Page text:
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[SOLVED] Biasing and sizing transistors in comparator circuit

solsopp

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I am new to analog design, and I am currently attempting to implement the comparator given below.

It is hard to form specific questions regarding this circuit, as I am unsure of where the problem lies. However, I am sure that my methods of designing the circuit are lacking and maybe incorrect. I guess my question is: how do I bias and size the transistors? Where do I start, and how do I go from there? What is the thought process?

I can briefly explain what I've done and how I've thought so far. Feel free to correct me.

1. I started off by deciding (W/L) of the upper current-mirror (M1 & M15). I made sure that the transistors were in saturation, and that the current being mirrored was accurate.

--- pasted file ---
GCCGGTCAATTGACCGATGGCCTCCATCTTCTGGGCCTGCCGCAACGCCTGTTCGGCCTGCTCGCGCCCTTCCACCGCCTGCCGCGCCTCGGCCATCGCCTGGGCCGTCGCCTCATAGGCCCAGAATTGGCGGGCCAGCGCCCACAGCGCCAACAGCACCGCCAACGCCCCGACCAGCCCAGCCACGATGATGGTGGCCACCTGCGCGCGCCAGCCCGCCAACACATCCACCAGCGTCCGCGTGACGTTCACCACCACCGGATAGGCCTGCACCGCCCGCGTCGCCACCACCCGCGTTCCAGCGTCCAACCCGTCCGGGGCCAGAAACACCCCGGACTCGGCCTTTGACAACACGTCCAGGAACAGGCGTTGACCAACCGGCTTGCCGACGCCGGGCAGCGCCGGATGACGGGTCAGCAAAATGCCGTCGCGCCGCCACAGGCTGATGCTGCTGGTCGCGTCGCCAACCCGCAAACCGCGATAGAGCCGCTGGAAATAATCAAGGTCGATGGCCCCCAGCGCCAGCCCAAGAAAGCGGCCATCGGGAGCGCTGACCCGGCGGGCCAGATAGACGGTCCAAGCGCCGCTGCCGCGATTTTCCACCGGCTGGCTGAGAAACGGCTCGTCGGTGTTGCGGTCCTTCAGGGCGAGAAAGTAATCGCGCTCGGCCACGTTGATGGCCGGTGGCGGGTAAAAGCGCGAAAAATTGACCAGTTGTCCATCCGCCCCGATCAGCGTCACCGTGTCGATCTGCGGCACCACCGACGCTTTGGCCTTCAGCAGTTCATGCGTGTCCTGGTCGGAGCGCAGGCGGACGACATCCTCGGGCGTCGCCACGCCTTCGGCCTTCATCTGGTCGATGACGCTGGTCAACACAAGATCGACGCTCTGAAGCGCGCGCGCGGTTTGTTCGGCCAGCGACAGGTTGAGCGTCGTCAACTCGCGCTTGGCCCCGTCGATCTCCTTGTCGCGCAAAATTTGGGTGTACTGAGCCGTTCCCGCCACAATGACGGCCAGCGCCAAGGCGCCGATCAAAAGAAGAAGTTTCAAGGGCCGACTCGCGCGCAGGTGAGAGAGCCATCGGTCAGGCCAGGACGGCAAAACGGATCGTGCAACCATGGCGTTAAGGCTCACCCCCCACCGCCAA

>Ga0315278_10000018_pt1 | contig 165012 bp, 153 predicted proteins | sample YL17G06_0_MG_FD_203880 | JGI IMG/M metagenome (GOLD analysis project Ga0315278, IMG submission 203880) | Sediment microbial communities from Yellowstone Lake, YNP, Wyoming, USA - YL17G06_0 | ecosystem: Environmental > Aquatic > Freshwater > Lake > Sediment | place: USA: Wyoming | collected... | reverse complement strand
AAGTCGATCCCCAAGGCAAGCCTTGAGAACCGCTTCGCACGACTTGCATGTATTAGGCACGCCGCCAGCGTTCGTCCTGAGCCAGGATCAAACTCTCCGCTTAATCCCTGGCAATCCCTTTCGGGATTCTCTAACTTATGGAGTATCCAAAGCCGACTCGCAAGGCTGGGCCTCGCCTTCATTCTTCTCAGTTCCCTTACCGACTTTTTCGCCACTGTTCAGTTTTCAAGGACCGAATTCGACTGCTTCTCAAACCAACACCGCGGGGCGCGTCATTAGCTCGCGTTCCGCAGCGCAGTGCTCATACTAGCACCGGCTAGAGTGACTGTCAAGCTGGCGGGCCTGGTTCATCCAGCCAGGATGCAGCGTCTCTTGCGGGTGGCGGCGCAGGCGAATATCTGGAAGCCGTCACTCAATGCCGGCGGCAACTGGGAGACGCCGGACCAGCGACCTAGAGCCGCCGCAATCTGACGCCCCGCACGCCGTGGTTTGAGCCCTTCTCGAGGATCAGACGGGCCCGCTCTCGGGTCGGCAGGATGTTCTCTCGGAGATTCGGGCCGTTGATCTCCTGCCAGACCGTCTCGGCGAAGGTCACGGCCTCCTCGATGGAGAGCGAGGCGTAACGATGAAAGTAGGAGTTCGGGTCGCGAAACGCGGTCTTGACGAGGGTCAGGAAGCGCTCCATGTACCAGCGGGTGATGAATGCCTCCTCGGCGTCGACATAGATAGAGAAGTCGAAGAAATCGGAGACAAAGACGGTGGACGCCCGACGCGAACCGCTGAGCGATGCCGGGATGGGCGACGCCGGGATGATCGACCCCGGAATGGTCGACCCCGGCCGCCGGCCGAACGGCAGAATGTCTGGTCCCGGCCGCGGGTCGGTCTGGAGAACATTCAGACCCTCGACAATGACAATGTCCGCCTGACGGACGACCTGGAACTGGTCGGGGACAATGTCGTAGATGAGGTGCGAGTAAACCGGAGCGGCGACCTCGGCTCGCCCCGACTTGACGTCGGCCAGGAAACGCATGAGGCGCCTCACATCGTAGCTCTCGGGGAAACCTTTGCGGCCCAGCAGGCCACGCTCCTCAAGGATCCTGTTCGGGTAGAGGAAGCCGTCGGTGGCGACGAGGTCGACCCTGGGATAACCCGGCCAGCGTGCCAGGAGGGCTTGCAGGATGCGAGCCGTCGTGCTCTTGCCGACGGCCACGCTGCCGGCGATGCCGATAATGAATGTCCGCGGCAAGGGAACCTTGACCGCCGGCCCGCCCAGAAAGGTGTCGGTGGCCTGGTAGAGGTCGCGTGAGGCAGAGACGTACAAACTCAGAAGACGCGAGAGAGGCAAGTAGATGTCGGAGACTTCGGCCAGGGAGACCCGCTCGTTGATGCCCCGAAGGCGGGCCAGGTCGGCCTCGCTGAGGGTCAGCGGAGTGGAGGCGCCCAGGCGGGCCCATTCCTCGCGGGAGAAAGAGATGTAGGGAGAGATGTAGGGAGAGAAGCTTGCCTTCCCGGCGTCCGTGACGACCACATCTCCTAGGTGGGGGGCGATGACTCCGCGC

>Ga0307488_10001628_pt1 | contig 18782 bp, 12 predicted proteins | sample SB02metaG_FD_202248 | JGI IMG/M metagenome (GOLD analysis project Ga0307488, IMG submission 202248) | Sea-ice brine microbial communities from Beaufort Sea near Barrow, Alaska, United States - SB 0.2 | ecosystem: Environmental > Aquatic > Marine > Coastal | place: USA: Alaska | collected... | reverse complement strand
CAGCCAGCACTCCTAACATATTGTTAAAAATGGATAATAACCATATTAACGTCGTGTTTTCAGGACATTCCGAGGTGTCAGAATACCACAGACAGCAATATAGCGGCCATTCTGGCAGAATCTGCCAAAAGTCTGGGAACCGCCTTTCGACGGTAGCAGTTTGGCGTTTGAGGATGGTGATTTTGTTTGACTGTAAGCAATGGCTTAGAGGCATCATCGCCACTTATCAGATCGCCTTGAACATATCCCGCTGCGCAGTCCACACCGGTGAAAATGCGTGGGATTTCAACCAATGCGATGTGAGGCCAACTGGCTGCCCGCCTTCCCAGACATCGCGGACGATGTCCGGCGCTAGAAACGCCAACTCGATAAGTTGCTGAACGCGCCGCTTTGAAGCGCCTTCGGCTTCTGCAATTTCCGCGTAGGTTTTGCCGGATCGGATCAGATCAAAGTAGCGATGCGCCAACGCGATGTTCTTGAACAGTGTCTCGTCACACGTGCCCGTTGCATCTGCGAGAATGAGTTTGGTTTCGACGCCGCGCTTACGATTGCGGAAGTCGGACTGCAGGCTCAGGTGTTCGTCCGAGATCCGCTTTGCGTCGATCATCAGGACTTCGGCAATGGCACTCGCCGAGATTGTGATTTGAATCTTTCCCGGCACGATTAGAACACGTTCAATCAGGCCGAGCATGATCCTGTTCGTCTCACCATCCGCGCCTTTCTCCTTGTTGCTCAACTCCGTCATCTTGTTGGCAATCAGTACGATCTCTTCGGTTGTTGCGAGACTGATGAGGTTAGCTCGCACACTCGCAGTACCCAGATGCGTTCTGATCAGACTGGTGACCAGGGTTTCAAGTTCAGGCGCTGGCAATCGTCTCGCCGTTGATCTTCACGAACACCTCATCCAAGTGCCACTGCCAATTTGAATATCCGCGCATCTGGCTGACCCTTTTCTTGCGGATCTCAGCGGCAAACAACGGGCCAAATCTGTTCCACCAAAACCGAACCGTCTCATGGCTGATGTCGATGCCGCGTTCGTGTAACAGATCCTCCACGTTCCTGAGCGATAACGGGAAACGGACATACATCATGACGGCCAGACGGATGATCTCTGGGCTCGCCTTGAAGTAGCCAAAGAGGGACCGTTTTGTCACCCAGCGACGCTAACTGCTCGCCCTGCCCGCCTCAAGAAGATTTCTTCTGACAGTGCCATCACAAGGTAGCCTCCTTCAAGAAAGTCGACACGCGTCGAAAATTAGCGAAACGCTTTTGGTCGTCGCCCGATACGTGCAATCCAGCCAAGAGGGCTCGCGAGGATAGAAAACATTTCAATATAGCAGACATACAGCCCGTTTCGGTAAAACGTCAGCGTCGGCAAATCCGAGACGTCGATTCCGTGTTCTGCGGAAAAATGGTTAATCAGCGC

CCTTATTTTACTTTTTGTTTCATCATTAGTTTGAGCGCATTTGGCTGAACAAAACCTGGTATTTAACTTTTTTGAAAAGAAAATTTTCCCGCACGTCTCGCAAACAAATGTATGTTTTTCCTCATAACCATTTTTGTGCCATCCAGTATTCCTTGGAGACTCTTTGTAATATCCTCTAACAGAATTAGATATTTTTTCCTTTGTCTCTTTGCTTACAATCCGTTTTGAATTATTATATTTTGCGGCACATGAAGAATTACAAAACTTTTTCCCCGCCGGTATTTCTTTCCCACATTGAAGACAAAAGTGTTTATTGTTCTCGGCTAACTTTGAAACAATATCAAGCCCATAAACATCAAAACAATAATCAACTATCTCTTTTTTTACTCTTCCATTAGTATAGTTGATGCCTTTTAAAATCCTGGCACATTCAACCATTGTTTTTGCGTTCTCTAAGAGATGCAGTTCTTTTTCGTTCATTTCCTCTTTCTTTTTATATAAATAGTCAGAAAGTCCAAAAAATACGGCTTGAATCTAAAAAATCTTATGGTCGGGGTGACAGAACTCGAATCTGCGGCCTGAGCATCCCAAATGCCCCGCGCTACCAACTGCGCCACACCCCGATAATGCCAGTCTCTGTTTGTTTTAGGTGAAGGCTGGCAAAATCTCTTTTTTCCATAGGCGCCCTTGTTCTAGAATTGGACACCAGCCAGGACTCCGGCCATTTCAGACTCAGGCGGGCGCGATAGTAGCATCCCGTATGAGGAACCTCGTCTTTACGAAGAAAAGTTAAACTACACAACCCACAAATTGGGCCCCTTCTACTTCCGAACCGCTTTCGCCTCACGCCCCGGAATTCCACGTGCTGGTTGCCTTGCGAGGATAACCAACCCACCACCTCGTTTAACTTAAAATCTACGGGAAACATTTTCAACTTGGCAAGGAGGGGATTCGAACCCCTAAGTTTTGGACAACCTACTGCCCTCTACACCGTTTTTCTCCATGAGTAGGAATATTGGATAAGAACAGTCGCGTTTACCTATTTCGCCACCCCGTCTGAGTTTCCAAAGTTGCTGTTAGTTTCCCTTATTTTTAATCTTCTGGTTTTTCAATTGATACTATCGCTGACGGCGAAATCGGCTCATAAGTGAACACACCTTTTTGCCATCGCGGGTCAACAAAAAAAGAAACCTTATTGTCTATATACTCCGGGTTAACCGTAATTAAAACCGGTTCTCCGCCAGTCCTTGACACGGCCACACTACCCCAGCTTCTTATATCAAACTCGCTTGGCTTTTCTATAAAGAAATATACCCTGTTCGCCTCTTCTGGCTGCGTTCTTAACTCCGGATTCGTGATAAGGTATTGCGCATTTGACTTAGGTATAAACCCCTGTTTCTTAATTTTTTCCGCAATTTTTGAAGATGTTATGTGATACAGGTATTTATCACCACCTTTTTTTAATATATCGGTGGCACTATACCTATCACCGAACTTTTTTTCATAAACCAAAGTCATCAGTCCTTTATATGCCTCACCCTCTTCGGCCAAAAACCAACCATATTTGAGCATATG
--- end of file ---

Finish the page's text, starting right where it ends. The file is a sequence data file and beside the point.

2. I chose (W/L) ratio of the differential pair (M2 & M3) and made sure that they were in saturation.

3. I then chose (W/L) of the cascode transistors (M4 and M5) so that they were in the linear region. I wanted them to be in the linear region to maximise gain.

4. The widths of the cross-coupled pair (M7 & M8) is chosen to be about half of the width of M4 and M5, since nMOS transistors should usually be about a half or a third of the size of pMOS transistor.

So far, I have managed to get the circuit to "function" in terms of switching between high and low states (0 and 1.8 in my case). However, the switching point seems rather arbitrary, since it doesn't switch at the correct value.

Please tell me if more information is needed, or if my descriptions are confusing.
Thanks in advance!

Capture.PNG
 
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sutapanaki

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Why do you use this specific type of circuit? Is this supposed to be a clocked comparator for discrete time systems or is it comparing continuous time signals?